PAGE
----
Talk all you like about the “troubled Middle East” but yet another survey is out showing Israelis, at least, quite like their lives. Israel ranks 7th in the entire world in the new Gallup Global Wellbeing report, which covers more than 150 countries. Residents were asked questions based on the splendidly named Cantril Self-Anchoring Striving Scale, which asks people to rank their existence on a scale of 1 to 10, one being “worst possible life” and ten being “best possible life.” Those who say at least seven, and say they see life hitting at least an 8 in the future are rated as “thriving.” Those who answer 4 or below for both present and future are “suffering.” Everyone else is “struggling.”
By that measure, 62 percent of Israelis rank as thriving, and only 3 percent as suffering. The breakdown is identical to Australians, another sun-splashed, economically vibrant nation. Only 14 percent of Palestinians qualified as thriving, however; 70 percent struggled and 15 percent are suffering. Gallup included the Arab neighborhoods of East Jerusalem in its sample, along with the Israel-occupied West Bank and Gaza Strip.
The poll underscores the enthusiastic embrace of normal life that dominates the Israeli zeitgeist, and with it the tenor of Israeli politics. Most in Israel just want to be left alone to enjoy private life and the pleasures of the Eastern Mediterranean, an entirely human attitude encouraged by Israel’s security situation. That situation appeared to improve markedly earlier this month with the deployment of “Iron Dome,” an anti-missile system that knocked down several rockets launched from Gaza before they could reach Israeli cities. The system was hailed as a great saver of lives — and, more than that, of nerves — for the hundreds of thousands of Israelis living within striking distance of Palestinian militants.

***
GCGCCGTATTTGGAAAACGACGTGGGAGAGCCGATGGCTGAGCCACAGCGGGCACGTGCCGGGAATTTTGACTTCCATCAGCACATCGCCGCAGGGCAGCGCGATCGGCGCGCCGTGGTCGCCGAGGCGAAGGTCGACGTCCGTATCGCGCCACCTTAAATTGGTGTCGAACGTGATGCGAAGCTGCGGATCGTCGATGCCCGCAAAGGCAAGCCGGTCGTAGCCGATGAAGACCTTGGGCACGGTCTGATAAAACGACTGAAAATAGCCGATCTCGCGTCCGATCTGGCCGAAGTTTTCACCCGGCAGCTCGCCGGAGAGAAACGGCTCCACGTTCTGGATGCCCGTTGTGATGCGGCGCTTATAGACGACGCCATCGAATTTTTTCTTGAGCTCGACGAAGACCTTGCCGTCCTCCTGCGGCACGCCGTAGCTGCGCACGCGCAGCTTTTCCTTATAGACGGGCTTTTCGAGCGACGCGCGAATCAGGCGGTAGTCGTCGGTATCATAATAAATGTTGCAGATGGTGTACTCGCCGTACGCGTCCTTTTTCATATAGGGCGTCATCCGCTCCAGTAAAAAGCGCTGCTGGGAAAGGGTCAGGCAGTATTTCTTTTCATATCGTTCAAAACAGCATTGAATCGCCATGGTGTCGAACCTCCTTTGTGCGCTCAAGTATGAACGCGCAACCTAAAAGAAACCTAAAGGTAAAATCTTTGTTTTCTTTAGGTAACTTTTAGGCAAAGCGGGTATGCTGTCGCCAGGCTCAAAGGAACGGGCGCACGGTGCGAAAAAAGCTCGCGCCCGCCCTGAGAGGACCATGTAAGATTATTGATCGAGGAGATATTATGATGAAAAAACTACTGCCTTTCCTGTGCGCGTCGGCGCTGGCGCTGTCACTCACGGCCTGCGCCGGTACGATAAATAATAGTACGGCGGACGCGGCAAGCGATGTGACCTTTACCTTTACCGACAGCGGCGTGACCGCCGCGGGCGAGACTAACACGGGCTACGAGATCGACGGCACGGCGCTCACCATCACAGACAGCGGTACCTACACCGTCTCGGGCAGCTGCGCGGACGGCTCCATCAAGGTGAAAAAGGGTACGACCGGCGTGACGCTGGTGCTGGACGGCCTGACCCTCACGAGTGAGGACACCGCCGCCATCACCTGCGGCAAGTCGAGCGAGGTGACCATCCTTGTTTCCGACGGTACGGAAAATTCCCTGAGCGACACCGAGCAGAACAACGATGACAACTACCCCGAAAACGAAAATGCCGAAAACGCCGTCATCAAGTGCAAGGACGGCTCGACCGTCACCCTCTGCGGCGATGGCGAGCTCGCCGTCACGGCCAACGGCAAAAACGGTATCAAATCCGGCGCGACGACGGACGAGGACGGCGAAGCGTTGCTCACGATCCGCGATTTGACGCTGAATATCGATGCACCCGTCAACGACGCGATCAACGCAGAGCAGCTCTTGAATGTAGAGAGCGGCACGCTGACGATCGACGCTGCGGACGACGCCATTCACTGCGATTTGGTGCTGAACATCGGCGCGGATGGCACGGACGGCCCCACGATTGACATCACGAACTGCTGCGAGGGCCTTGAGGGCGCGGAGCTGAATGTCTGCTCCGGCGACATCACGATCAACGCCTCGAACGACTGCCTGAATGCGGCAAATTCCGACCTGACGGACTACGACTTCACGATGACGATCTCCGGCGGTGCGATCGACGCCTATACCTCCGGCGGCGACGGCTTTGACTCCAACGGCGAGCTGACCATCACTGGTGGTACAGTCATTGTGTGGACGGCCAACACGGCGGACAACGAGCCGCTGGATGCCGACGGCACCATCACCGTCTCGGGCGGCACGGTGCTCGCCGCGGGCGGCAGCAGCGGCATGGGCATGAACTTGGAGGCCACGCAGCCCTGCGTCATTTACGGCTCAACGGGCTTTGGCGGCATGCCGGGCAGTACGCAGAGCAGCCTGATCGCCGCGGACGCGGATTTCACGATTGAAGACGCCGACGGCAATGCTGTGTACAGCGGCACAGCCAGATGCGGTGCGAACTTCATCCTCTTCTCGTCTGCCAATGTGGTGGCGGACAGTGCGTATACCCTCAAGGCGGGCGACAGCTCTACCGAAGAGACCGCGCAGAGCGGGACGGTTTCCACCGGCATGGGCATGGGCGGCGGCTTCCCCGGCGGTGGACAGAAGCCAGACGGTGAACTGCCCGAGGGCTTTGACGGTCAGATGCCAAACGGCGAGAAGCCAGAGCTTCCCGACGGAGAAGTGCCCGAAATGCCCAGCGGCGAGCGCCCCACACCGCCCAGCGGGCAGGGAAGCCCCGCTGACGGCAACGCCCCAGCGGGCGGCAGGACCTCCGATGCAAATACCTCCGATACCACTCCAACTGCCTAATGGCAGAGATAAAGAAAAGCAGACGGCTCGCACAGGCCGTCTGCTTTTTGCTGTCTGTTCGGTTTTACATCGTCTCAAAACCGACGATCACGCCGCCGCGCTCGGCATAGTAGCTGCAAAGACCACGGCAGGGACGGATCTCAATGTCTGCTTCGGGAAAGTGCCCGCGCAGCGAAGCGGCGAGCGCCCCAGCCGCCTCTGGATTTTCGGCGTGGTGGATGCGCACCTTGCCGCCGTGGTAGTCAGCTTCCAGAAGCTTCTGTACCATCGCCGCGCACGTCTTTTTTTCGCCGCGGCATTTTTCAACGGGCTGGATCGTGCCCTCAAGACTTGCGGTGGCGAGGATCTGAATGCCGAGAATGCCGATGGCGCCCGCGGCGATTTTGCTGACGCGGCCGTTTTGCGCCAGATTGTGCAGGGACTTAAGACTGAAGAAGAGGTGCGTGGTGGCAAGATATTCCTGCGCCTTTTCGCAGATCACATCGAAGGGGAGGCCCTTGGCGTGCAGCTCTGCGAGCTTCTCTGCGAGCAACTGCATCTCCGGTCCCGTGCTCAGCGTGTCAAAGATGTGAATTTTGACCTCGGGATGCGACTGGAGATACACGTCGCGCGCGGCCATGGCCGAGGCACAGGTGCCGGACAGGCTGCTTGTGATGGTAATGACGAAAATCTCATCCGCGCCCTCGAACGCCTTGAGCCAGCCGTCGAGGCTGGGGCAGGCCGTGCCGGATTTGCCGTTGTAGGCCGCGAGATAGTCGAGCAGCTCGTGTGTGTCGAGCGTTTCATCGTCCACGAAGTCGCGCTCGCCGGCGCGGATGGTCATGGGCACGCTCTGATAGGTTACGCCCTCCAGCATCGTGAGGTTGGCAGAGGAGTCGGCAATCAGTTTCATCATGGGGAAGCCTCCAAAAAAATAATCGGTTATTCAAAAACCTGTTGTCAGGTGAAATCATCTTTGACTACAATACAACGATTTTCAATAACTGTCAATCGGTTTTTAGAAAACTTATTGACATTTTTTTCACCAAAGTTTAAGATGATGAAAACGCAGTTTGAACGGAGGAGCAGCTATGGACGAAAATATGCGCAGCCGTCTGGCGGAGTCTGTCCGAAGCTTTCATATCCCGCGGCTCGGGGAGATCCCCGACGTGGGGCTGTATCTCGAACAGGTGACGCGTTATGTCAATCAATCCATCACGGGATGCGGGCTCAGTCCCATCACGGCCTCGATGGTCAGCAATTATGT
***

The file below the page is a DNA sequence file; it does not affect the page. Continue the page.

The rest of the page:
But not everyone cheered. “Take a step back and think about what has really happened here: after surrounding itself with a wall to prevent terror attacks from the east, Israel is huddling under an aerial cover in the south,” Udi Hirsch wrote in the Hebrew-language daily Ma’ariv. “…both defensive measures reveal a tragic reality. In slightly less than a decade Israel has surrounded itself with a defensive wall and a lack of hope, while reconciling itself to the adversarial nature of the region we live in.” Hirsch goes on:
No one talks anymore about a ‘solution’ or about an ‘agreement’ (we won’t even mention the third word, the one beginning with ‘p,’ so we don’t make you laugh), but rather fortifying the conflict… Therefore, it is reasonable to assume that the joy at the Iron Dome system mainly expresses the extent of Israel’s psychological repression, which grows deeper as that reality becomes harder to digest. This illusion allows us to maintain the illusion of normalcy, of economic health and of an escape to prime time copied from more Western and calmer countries than this. But these real and metaphoric walls have a price.
To wit: In its story on the Gallup survey, the Israeli news site Y-net linked to a recent BBC poll showing only three other nations were viewed more negatively than Israel by citizens of other countries.